Having outside legal, constitutional, and political experts evaluate the Sovereignty Act and explaining its potential ramifications is important for UCP members to consider before they cast their votes.

There is a consensus among these experts that the Sovereignty Act is unconstitutional, would violate the rule of law, and plunge Alberta and Canada into a constitutional crisis. Based on the experience of Quebec in the 1970s, it would also lead to investor uncertainty and capital flight. 

Former MLA Rob Anderson, left, crossed the floor from the Tories to Wildrose when Danielle Smith was leader, then crossed back to the Tories alongside Smith in 2014. He’s one of the brains behind her proposed Alberta Sovereignty Act. (CBC )

And it’s not just critics who assert the Sovereignty Act would be unconstitutional. Some of the architects say the same thing. Rob Anderson, the former MLA and current campaign chair for Smith, has said Ottawa cannot make the Alberta government enforce decisions it does not like. “And what are they going to do? Maybe send in the army?”

Barry Cooper, a political scientist who developed the strategy with Anderson and lawyer Derek From, argued that it “would be unconstitutional! Indeed, that is the whole point.”

So both advocates and critics of the Sovereignty Act agree that it is unconstitutional. Where they differ is that critics support the rule of law, and reason that if there are federal intrusions into provincial jurisdiction there are legal remedies. Advocates of the Sovereignty Act dismiss the rule of law because Trudeau and the federal Liberals are bad. 

Where Smith does have a point is criticizing Kenney for interfering in the UCP leadership race. On May 18, Kenney announced his intention to resign after getting a narrow majority in the UCP leadership review, but pledged to remain as leader and premier until a replacement was chosen.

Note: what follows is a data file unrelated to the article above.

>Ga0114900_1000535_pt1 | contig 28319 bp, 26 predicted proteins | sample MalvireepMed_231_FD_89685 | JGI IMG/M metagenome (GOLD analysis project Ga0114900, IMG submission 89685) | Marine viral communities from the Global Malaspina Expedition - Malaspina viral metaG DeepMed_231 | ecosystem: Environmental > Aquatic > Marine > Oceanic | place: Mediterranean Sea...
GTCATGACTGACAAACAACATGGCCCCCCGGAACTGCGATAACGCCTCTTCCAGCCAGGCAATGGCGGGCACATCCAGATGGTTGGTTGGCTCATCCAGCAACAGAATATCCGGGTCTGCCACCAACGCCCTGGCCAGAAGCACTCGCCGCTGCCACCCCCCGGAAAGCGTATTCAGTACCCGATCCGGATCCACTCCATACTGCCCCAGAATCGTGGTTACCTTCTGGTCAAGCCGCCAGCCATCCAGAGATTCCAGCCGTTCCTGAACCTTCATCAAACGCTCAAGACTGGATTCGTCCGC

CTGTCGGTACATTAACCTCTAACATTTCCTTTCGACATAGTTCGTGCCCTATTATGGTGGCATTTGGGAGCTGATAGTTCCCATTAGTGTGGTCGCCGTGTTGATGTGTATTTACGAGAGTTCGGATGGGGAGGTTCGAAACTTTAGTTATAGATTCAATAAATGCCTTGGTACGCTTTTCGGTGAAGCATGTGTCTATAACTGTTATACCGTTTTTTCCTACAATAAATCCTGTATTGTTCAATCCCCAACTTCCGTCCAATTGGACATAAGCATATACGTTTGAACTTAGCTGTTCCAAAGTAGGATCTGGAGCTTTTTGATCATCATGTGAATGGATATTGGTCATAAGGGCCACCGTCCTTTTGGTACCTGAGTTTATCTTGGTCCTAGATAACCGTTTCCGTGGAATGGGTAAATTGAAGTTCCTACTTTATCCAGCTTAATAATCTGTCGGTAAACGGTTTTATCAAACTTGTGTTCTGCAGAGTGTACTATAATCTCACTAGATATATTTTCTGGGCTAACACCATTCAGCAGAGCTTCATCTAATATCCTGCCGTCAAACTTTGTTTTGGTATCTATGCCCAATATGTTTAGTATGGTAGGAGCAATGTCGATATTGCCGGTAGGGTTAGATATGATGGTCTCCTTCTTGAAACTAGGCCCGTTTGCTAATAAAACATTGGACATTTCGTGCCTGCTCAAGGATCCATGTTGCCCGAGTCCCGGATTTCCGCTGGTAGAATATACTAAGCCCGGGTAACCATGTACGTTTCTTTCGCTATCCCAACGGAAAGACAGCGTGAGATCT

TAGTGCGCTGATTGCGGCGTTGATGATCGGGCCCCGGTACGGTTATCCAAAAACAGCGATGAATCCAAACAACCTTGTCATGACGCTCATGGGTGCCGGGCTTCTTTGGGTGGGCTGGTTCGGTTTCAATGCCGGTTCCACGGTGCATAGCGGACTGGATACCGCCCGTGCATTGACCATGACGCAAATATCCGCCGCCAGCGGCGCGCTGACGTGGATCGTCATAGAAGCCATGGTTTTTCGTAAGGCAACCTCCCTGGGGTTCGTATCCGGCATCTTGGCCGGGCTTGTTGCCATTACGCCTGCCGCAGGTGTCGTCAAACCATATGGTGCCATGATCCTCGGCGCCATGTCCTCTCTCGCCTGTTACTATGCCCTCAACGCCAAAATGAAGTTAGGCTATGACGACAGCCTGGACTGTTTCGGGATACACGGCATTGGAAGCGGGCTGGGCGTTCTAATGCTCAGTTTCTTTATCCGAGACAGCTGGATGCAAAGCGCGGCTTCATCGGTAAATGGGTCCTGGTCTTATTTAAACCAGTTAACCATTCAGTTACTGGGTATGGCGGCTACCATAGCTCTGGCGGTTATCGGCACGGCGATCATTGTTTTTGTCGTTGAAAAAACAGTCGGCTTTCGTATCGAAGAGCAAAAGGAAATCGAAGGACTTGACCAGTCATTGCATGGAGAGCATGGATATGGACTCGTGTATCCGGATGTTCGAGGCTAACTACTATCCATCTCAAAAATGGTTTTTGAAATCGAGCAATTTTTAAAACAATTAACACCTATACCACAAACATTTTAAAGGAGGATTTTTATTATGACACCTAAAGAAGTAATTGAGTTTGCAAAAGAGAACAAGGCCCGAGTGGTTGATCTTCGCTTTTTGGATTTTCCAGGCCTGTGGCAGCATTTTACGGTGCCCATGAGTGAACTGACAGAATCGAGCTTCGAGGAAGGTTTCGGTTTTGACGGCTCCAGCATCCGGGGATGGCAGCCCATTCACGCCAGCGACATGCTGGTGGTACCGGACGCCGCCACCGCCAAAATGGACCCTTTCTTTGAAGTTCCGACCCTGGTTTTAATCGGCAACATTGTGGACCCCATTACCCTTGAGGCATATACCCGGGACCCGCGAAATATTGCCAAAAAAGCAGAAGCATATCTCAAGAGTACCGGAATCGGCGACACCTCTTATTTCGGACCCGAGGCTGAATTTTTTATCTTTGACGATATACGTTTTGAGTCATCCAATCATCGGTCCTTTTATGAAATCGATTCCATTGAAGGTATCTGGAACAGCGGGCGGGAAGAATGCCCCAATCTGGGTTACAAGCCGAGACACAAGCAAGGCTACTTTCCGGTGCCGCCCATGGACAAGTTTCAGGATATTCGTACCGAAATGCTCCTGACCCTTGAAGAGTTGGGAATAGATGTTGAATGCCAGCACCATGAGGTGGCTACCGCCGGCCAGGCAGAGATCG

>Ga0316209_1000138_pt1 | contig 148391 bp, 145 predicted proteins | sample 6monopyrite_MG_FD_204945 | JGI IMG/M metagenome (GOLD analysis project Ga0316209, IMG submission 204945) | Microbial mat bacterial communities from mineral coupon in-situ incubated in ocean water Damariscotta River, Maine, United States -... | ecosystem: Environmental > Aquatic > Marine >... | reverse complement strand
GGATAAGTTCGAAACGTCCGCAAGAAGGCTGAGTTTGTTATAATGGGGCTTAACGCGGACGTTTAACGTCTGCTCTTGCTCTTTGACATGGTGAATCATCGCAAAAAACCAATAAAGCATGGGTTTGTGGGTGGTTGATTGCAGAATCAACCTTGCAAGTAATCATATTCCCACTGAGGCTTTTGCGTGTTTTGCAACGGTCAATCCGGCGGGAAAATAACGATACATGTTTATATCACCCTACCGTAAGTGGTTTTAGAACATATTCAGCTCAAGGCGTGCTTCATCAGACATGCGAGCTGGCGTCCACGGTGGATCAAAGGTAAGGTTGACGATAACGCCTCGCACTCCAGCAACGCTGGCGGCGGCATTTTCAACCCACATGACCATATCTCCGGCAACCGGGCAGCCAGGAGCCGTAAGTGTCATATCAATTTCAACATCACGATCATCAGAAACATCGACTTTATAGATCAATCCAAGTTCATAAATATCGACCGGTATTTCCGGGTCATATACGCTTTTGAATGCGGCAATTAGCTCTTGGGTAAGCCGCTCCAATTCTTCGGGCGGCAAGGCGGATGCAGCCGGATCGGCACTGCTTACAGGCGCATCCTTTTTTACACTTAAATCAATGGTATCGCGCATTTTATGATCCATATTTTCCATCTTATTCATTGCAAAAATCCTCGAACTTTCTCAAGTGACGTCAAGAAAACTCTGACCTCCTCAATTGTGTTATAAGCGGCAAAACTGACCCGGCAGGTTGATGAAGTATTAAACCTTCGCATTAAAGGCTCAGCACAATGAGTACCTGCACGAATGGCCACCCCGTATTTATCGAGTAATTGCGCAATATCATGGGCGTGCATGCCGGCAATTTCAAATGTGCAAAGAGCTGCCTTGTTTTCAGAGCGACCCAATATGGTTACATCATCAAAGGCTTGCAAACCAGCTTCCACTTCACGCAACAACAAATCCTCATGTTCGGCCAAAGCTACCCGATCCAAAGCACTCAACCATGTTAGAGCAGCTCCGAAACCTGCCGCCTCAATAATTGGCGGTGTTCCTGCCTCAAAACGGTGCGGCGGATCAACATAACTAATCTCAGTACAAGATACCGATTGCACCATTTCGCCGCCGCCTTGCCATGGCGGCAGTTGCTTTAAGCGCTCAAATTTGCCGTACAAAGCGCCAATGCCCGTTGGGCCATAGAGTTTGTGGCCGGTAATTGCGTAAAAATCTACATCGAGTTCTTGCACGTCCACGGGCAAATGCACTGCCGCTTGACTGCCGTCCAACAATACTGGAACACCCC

The outgoing premier

Many “experts,” including myself, warned that this was politically dangerous. Instead of the UCP caucus appointing a premier as a caretaker, a role Dave Hancock effectively played in the aftermath of Alison Redford’s resignation in 2014, Kenney would remain. 

He was also adamant that he would not be a caretaker, but had an unfinished agenda that he wanted done. This meant that there was an inevitability of conflict between a sitting premier with an ongoing leadership race.

Kenney is correct in his assessment of the Sovereignty Act. This is not just a regular policy debate. If enacted, this legislation would plunge Alberta into a constitutional crisis and would be tantamount to separating from Canada.

Any premier would have an obligation to speak up. But Kenney, given that almost half of all UCP members rejected him in May and all the leadership candidates (save for Travis Toews) are running against his record, is the wrong person to speak up.

Ironically his intervention against Smith may, in fact, help her become leader, because her supporters will be further animated by their anger toward Kenney. As was said at the time, Kenney should have resigned completely in May.